Functions: cp vim which
-6

Some people put spaces in filenames. Others have an $EDITOR environment variable set. This defaults to vim, but you can use whatever you wish: emacs, nano, ed, butterflies, etc.

cp httpd.conf{,.bk}
2011-08-15 16:43:53
User: ideivid
Functions: cp
Tags: backup cp
17

Remember to backup everything before changing it so you can restore all to normal.

cp /dev/cdrom file.iso
find ~ -name "*.ttf" -exec cp {} /usr/share/fonts/truetype \; & fc-cache -f
2011-05-25 20:18:33
User: scripteles
Functions: cp fc-cache find
0

1) Find true type fonts;

2) Copy them to /usr/share/fonts/truetype;

3) Reload font information.

for file in `find *| sort -n | sed 's% %?%g'`; do echo "${file//?/ }"; cp --parents "${file//?/ }" /destinity_folder/ ;done
v () { ( IFS=$'\n'; suf="_versions"; mkdir -p "$1$suf"; nr=`ls "$1$suf" | wc -l`; nr=`printf "%02d" $(($nr + 1))`; cp "$1" "$1$suf/v${nr}_$1" ) }
2011-04-22 07:33:51
User: dubnov
Functions: cp mkdir wc
Tags: bash copy
0

Bash function copies a file prefixed with a version number to a subdirectory

cp filename{,.`date +%Y%m%d`}
2011-04-02 06:41:26
Functions: cp
Tags: backup copy
4

This is a BASH feature.

The above command will create a backup of "filename" called "filename.DATE", where DATE is the actual day in %Y%m%d (year, month and day numbers together) format.

files -type f | xargs -n100 | while read l; do mkdir $((++f)); cp $l $f; done
2011-02-15 23:15:16
User: flatcap
Functions: cp mkdir read xargs
-2

Take a folder full of files and split it into smaller folders containing a maximum number of files. In this case, 100 files per directory.

find creates the list of files

xargs breaks up the list into groups of 100

for each group, create a directory and copy in the files

Note: This command won't work if there is whitespace in the filenames (but then again, neither do the alternative commands :-)

find files/ -type f | while read line; do if [ $((i++%100)) -eq 0 ]; then mkdir $((++folder)); fi; cp $line $folder/; done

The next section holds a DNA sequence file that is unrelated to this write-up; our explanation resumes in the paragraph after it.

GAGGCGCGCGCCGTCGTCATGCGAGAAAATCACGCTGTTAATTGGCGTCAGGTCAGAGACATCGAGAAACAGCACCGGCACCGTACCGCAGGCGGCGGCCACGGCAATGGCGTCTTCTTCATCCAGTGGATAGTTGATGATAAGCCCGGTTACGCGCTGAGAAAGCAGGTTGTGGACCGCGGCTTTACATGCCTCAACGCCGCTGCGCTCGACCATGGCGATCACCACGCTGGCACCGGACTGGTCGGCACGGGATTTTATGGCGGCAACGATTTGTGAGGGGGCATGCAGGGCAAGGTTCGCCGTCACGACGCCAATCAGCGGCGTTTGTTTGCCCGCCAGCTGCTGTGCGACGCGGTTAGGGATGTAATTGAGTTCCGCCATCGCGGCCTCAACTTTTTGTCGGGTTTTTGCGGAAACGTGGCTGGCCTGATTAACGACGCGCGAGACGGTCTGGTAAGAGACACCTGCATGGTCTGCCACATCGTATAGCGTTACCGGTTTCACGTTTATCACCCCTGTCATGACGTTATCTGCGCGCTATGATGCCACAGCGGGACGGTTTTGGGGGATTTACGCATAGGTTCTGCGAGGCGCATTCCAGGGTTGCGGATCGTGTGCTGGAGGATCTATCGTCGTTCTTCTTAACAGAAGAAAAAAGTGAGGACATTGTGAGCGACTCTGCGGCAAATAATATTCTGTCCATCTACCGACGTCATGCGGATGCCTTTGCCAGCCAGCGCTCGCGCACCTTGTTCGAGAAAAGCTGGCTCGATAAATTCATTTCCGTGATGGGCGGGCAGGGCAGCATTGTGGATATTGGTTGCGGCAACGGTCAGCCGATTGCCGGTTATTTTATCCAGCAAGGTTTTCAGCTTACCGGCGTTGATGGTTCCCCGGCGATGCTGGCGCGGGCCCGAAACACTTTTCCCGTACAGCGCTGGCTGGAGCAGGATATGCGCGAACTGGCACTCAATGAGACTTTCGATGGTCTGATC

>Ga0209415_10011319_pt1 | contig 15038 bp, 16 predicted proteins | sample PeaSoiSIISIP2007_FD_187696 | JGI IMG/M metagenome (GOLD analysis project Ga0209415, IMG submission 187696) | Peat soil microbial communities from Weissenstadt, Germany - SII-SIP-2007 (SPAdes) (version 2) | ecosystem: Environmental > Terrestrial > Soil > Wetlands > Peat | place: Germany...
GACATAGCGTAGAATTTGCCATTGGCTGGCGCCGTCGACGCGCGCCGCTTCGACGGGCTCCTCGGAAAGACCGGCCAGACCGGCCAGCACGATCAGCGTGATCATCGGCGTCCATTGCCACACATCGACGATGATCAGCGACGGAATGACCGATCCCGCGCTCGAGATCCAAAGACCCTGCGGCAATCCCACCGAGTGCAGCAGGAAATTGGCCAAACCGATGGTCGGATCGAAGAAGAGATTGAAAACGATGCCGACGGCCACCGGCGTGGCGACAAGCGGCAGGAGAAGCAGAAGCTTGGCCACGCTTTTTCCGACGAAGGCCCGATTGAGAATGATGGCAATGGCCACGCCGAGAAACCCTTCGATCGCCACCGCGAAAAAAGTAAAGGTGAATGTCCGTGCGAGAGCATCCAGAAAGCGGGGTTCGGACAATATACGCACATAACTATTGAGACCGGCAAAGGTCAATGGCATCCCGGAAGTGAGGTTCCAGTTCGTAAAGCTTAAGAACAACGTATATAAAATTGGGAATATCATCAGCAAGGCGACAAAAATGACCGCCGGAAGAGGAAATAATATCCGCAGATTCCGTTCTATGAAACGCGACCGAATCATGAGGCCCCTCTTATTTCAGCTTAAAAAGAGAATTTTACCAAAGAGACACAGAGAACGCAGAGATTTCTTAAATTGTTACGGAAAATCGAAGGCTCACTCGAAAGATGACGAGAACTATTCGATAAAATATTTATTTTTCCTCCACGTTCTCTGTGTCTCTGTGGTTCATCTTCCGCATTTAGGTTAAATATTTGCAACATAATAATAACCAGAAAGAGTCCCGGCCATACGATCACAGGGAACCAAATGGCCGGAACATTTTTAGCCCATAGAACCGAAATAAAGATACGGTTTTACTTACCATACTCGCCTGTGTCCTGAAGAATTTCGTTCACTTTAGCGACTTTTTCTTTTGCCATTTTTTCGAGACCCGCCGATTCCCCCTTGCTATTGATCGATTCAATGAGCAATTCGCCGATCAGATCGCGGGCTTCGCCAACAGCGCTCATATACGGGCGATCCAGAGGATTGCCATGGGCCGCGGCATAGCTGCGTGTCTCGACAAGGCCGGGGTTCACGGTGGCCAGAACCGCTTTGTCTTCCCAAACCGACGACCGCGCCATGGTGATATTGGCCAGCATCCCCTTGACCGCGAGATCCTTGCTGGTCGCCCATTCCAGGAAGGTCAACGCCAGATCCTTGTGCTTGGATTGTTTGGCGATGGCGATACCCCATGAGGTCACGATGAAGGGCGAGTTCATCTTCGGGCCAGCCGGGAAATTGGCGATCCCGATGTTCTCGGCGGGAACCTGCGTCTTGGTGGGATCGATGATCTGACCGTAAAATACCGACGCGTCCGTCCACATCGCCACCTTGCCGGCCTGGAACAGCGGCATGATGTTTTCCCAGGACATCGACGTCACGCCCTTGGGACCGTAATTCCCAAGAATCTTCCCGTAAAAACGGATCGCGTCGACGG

s=/etc/ssh/sshd_config;r=PermitRootLogin;cp $s{,.old}&& if grep $r $s;then sed "s/$r yes/$r no/" $s.old > $s; else echo $r no >> $s;fi
2011-01-30 23:41:59
User: kzh
Functions: cp echo grep sed
Tags: bash openssh
-1

This will tighten up security for your box. The default value for PermitRootLogin sadly is 'yes'.

cp -i FILENAME{,.`date +%Y%m%d`}
buf() { cp -v $1 ${1/${1%%.*}/$f-$(date +"%Y%m%d_%H%M%S")};}
buf() { f=${1%%.*};e=${1/$f/};cp -v $1 $f-$(date +"%Y%m%d_%H%M%S")$e;}
2010-12-15 09:50:04
User: unefunge
Functions: cp date
0

"infix" version in bash (4.x+)

Remove -v to make it silent.

BTW: The OP forgot to use "cat" and "nmap" ;-) I had a good laugh though.

buf () {oldname=$1; if [ "$oldname" != "" ]; then datepart=$(date +%Y-%m-%d); firstpart=`echo $oldname | cut -d "." -f 1`; newname=`echo $oldname | sed s/$firstpart/$firstpart.$datepart/`; cp -i ${oldname} ${newname}; fi }
2010-12-14 19:58:34
User: Seebi
Functions: cp cut date sed
-3

This backup function preserve the file suffix allowing zsh suffix aliases and desktop default actions to work with the backup file too.

buf () { cp $1{,$(date +%Y%m%d_%H%M%S)}; }
2010-12-14 14:02:03
User: unefunge
Functions: cp date
2

1. you don't need to prepend the year with 20 - just use Y instead of y

2. you may want to make your function a bit more secure:

buf () { cp ${1?filename not specified}{,$(date +%Y%m%d_%H%M%S)}; }